During Indian week, I, The Physicist, also made paneer, a soft Indian cheese. It tastes great and I'm hoping to make it into something (paneer makhani or maybe paneer pakora where the cheese is coated and fried....mmm), but maybe we'll just eat it straight. Either way, it was a fun, easy, first try at cheese that didn't require anything special beyond some good cheesecloth. I started taking pictures of the whole process, but quickly got so wrapped up in what I was doing that I forgot to take more pictures. Maybe I'll remember next time.

Thursday, April 8, 2010


This week, we've been exploring one of my favorite cuisines: Indian. There are some ulterior motives for this week, one of them being that learning how to make my favorite Indian recipes will hopefully save us moolah with my Indian food addiction. This is Quick Chicken Korma. Now, putting "quick" on the front of a korma recipe is kind of an oxymoron, but this recipe was excellent for a weeknight. Chicken korma is chicken in a mildly spiced, creamy sauce, with nuts. This one used cashews (so delicious!). If you have never tried Indian cuisine, this is an excellent beginner's dish, because it's not too spicy, and the chicken, nuts, cream, and yogurt are familiar ingredients. This recipe, though not the same as my favorite Indian restaurant's, was excellent, and easy to throw together. Serve it over some basmati rice, and you have found your new favorite comfort food.

Easter Peeps

I'm not a big fan of prepackaged peeps, but recently, I've learned how to make homemade marshmallow. It's easy, soft, delicious, and can be flavored just about any way you can imagine. It's really just a matter of making a syrup (sugar, water, and corn syrup, heated to boiling) and then whisking it with the stand mixer into bloomed gelatin and the flavoring. These ones were lemon flavored. After beating the mixture until it's nice and fluffy, The Girl piped them out into little chick shapes and coated some with powdered sugar and some with colored sugar. I can't tell you how awesome these are. If you haven't made marshmallow yourself, do it. Now!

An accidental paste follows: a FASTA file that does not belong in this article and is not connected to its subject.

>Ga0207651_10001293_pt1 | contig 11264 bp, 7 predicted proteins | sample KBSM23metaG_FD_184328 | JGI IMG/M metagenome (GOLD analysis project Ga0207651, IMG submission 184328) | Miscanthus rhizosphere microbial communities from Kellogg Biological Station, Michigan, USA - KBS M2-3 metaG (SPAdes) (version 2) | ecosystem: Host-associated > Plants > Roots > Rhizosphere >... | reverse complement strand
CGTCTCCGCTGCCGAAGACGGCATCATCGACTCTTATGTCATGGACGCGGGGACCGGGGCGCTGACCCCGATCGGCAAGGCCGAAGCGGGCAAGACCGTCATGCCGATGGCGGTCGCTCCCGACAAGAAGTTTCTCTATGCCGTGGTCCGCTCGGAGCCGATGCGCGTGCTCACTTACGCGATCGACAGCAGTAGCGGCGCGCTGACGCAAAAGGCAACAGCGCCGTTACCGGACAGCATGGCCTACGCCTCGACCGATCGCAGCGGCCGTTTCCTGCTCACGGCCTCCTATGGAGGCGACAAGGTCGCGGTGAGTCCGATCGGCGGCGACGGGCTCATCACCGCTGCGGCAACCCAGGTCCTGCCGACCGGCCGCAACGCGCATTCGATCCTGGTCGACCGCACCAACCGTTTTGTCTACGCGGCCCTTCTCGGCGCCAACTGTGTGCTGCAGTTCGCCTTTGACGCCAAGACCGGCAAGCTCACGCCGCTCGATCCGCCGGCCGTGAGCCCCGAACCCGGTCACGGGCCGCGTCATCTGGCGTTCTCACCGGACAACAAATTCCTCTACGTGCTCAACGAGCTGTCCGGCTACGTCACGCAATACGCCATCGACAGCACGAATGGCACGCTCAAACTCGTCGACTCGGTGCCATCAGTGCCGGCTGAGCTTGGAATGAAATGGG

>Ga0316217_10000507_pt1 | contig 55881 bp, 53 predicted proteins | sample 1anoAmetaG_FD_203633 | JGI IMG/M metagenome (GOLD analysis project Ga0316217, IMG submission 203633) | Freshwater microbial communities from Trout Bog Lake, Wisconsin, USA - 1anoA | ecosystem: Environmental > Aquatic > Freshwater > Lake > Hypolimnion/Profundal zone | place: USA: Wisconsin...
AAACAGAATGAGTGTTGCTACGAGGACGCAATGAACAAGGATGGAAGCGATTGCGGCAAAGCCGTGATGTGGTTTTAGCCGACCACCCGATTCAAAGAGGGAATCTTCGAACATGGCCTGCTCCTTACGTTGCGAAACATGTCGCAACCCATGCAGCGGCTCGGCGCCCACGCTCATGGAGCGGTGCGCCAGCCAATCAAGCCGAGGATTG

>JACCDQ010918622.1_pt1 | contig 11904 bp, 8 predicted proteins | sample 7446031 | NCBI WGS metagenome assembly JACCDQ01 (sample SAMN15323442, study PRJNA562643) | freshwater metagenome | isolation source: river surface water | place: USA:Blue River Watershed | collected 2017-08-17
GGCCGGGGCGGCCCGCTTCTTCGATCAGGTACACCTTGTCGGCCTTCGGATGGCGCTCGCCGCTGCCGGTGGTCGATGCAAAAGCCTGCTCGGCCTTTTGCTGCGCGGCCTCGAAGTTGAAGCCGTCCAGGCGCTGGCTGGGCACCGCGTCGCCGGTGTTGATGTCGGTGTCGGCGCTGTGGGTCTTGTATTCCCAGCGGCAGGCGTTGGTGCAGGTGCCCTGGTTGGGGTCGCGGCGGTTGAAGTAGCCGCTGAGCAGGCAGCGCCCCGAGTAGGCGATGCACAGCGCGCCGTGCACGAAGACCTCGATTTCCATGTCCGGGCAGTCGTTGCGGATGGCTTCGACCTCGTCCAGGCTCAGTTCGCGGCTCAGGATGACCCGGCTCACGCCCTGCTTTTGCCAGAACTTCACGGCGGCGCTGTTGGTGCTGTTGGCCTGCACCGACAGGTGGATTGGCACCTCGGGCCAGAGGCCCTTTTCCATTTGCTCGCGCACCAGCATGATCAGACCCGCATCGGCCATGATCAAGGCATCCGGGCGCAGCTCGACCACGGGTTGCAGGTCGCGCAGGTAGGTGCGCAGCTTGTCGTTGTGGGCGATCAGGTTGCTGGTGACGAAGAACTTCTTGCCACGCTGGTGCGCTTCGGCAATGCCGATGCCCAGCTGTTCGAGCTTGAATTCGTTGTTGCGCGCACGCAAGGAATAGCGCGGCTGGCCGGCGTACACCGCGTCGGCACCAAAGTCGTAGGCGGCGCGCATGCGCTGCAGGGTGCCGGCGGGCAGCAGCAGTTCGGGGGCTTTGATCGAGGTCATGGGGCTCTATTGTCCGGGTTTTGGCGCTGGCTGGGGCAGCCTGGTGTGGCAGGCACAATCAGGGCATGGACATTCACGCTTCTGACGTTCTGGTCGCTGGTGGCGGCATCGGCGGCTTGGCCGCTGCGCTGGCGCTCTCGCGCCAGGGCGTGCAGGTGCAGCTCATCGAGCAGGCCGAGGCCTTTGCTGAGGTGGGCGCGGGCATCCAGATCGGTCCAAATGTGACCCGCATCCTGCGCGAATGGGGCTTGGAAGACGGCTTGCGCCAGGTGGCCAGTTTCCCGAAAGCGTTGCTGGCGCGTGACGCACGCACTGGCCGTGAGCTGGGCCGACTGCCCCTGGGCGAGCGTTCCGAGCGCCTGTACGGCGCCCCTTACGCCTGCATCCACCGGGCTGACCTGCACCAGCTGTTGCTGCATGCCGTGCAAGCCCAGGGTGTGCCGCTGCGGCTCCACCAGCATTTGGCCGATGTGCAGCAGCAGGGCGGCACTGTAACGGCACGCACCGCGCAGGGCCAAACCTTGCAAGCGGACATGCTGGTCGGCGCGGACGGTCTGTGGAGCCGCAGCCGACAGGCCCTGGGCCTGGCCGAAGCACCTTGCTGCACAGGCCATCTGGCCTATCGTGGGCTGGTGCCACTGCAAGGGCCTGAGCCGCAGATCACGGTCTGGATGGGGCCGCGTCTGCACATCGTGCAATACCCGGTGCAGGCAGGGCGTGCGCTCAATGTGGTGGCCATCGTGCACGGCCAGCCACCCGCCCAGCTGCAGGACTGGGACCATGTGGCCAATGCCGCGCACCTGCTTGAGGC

Sunday, April 4, 2010

Cabbage. It's what's for dinner.

I love stuffed cabbage. When I say this, my mother usually makes a face, like I just said, "I love horseradish on ice cream". In her defense, she's never had stuffed cabbage (we're Irish/German, and never had much Eastern European food). I first had it made by The Physicist's grandmother at a family gathering. I, too, made a face when The Physicist told me what it was, but was seduced by the smell of saurkraut. (I love saurkraut.) Stuffed cabbage, or "töltött káposzta" in Hungarian, is a meatball of ground meat, onions, and rice, rolled in a boiled cabbage leaf, and stewed in a tomato-saurkraut broth. It's delicious. If you like saurkraut, you'll like this dish. Now, The Physicist's grandmother makes the finest stuffed cabbage I have ever eaten, but this recipe, from The Hungarian Cookbook by Yolanda Nagy Fintor, wasn't too bad. The sauce was a bit spicier (Yolanda adds a tablespoon of paprika), but overall, it was pretty close to Grandma's. This dish concluded Eastern European week. We only made the two meals, because it was a very busy week (I was babysitting 40 hours for a friend, so didn't have my usual free time), but we hope to get the usual three dishes done next week, as we begin our culinary tour of Asia.